How to Sight in a New Scope in JUST ONE SHOT

Introduction: How to Sight in a New Scope in JUST ONE SHOT

About: Become the Ultimate DIY Hunter & Fisherman!

We’ve all been there, in The Sticks or at the range with a new rifle and/or a new scope, wondering how many rounds you’re going to have to burn through just to get this scope ready for your next hunt. Well, next time you’re sighting in your scope, why not only use one round to sight it in, then use the rest to have some fun or work on improving your shot?! That’s right, you’ll be able to sight in a brand new scope in as little as one shot.

The common misconception is that we have to move the barrel of the gun to where the reticle is aimed. Aim the scope at the bullseye of your target, take a shot, measure how far off you are, guess as to how many inches up/down and left/right you have to adjust the turrets, then take another shot and see how far off you still are, and repeat. What if I told you instead of going through this process countless times, we’ll instead move the reticle to where the barrel of the gun is already aimed, saving you a ton of time, money, and very often, a bit of frustration? Check it out-

The first step in this process is key. If, for example, you have a bolt action rifle, take the bolt out of your rifle to allow you to see down the barrel of your gun. After placing your gun on your rifle stand or sand bags (which is essential to have for this process, see the image above for an example) look down your scope and the barrel of your gun and line them both up to be aimed at the bullseye of your target as best as possible.

Once your barrel and scope are lined up as best as possible, both aimed at the bullseye of your target, you’re ready to get going. Place the bolt back into your rifle, load your rifle with a couple of rounds in your magazine, and get your scope aimed right in the middle of the bullseye. Once you’re ready, and your scope is locked in on the middle of your bullseye just as if you’re about to take a shot while hunting, go ahead and take a shot.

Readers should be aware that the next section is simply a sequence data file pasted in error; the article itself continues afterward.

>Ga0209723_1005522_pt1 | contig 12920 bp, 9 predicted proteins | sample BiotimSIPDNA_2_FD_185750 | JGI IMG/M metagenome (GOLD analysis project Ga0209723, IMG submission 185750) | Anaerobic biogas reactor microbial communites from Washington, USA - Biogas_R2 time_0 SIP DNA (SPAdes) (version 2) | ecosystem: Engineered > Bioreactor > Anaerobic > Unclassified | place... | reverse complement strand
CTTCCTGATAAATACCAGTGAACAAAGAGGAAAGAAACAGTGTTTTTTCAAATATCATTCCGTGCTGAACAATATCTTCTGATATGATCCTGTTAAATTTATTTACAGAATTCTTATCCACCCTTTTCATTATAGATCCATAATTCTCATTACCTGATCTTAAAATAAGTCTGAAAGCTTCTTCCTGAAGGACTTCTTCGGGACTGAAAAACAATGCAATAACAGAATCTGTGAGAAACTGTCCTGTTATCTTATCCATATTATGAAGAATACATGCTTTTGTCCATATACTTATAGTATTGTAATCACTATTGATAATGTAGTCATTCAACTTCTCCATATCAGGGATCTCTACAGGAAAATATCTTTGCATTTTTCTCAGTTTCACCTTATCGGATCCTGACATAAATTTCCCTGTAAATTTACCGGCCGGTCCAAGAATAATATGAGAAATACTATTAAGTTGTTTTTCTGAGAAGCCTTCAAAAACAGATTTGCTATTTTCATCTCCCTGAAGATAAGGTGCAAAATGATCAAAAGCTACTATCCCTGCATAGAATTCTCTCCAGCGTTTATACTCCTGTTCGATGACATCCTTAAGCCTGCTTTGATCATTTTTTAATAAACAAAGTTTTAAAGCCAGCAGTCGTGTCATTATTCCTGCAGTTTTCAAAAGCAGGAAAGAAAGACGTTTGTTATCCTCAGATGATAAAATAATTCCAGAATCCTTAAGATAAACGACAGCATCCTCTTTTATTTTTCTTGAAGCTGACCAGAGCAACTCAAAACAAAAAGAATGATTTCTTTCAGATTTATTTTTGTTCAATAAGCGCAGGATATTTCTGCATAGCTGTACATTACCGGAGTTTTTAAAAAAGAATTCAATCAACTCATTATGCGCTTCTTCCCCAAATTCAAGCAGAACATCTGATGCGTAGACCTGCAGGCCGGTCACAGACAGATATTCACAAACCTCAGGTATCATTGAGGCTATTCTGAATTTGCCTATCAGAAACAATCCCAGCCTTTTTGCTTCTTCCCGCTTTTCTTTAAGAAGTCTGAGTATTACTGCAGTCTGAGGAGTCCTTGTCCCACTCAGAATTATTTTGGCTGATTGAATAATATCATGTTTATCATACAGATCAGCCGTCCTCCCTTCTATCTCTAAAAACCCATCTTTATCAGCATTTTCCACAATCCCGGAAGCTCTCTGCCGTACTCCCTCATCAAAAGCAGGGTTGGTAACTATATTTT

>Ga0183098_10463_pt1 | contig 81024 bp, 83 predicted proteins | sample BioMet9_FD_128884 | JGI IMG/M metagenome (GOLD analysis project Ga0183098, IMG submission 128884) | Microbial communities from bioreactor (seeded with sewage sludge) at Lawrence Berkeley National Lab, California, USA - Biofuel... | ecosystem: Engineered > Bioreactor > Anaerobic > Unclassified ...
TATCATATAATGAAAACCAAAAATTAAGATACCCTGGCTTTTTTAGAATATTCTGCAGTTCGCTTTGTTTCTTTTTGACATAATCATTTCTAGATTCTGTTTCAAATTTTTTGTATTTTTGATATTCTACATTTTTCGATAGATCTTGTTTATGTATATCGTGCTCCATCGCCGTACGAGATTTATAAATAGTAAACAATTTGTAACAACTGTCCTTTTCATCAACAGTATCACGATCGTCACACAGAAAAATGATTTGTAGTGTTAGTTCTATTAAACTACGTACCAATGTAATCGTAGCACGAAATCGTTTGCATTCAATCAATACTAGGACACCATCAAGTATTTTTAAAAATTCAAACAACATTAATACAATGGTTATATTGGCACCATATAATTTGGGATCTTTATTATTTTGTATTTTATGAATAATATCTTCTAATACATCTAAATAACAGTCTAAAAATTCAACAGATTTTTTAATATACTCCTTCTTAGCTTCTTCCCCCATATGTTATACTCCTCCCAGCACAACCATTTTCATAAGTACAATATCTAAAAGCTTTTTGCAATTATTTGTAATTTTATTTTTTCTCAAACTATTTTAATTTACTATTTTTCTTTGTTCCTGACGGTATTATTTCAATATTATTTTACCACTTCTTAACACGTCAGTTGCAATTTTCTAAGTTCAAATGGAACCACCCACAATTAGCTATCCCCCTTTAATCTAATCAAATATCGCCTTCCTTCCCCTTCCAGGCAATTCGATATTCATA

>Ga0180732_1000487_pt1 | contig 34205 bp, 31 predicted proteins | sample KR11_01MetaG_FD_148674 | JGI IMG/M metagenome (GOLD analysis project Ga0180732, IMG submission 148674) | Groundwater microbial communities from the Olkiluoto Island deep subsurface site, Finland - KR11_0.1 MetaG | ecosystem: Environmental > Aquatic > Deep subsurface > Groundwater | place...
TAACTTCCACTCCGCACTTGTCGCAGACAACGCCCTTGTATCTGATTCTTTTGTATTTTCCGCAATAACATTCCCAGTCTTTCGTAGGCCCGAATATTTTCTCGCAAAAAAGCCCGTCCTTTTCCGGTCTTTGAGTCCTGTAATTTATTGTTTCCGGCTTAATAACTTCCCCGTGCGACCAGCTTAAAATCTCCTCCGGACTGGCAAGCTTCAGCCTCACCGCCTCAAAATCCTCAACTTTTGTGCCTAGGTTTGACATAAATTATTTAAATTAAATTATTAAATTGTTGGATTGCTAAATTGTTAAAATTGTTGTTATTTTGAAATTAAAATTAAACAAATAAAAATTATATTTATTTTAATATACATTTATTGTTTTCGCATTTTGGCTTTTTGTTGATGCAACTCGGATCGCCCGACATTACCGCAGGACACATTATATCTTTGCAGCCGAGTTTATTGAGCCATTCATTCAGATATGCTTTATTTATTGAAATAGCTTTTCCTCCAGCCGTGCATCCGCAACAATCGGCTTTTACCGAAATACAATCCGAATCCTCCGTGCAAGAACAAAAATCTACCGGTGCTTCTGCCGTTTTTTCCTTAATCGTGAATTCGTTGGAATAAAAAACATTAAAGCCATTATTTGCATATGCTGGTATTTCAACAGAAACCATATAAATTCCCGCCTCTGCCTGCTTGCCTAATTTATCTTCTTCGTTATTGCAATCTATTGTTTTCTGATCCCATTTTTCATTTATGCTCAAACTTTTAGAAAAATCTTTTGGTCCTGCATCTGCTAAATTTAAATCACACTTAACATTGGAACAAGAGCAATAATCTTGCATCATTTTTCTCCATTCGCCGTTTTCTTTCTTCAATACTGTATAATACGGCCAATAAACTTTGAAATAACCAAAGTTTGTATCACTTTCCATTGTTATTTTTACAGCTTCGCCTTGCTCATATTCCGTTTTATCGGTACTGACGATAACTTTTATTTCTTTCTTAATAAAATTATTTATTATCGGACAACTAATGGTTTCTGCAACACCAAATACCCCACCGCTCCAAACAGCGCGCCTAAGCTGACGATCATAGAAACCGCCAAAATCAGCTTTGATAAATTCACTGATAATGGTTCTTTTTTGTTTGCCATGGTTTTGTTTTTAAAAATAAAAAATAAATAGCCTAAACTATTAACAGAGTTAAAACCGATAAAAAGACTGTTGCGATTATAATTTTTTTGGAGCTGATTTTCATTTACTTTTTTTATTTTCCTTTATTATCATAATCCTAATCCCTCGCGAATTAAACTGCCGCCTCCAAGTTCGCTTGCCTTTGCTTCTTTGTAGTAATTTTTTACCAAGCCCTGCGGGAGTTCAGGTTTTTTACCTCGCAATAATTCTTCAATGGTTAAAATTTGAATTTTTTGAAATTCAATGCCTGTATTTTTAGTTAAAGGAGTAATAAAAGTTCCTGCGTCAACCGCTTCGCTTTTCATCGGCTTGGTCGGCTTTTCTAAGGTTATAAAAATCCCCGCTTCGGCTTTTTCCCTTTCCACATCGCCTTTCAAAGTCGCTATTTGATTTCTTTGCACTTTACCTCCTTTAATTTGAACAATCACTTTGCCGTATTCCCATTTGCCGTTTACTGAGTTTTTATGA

Now that you have a bullet hole somewhere on your target, this is the important part. Aim your scope back at the middle of the bullseye just as it was before you took the shot. In this view in your scope, you should also be able to see the bullet hole you just made somewhere on your target. With the reticle still locked in on the middle of your bullseye, hold your gun as still as possible, use the turrets on your scope to adjust your scope to move the reticle from the middle of your bullseye to where your bullet hole is that you just made. It is ESSENTIAL to keep your rifle completely still while you adjust your scope to move the reticle from the bullseye to your bullet hole.

Once you’ve moved the reticle from the bullseye to your bullet hole, it’s that easy, you’re rifle is sighted in. You have just successfully adjusted your scope to align with the barrel of your gun, a much easier process than the inverse. Go ahead and take another shot or two if you want to confirm this worked, but as long as you held that gun still as you adjusted the scope’s turrets, you should be ready to hunt!

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    Question 1 year ago on Introduction

    At what distance should the Sight-in-a-New-Scope-in-JUST-ONE-SHOT be please.

    This is very interesting, especially the relative You Tube Video.

    Thanks and regards, Happy Easter and Keep Safe.


    4 years ago

    fantastic way. save me many $$$ on ammo


    6 years ago

    I built a gun vise for this. Also, I replace your first step with using a laser borsighter to do the initial scope setting then like you mentioned, put the crosshairs of your scope on the bullseye. Depending on the caliber when you take a shot, you might have to put the crosshairs if the kick of the gun nudges the crosshairs off the bullseye before adjusting the scope to be centered on the bullet hole instead of the bullseye. It might take one or two more shots to get the level of precision you want but this works like a charm.

    The Sticks Outfitter
    The Sticks Outfitter

    Reply 6 years ago

    Good idea with the laser bore sight, that would speed things up and make sure you hit somewhere on that target on the first shot, thanks for the tip! Distance and caliber (and grain for that matter) definitely all add more variables to the process. Funny how easy this sighting process can be, and how many of us just figure we have to guess at the inch adjustments from target to turret and try another shot! Glad you liked the video/instructable, thanks for the comment and following!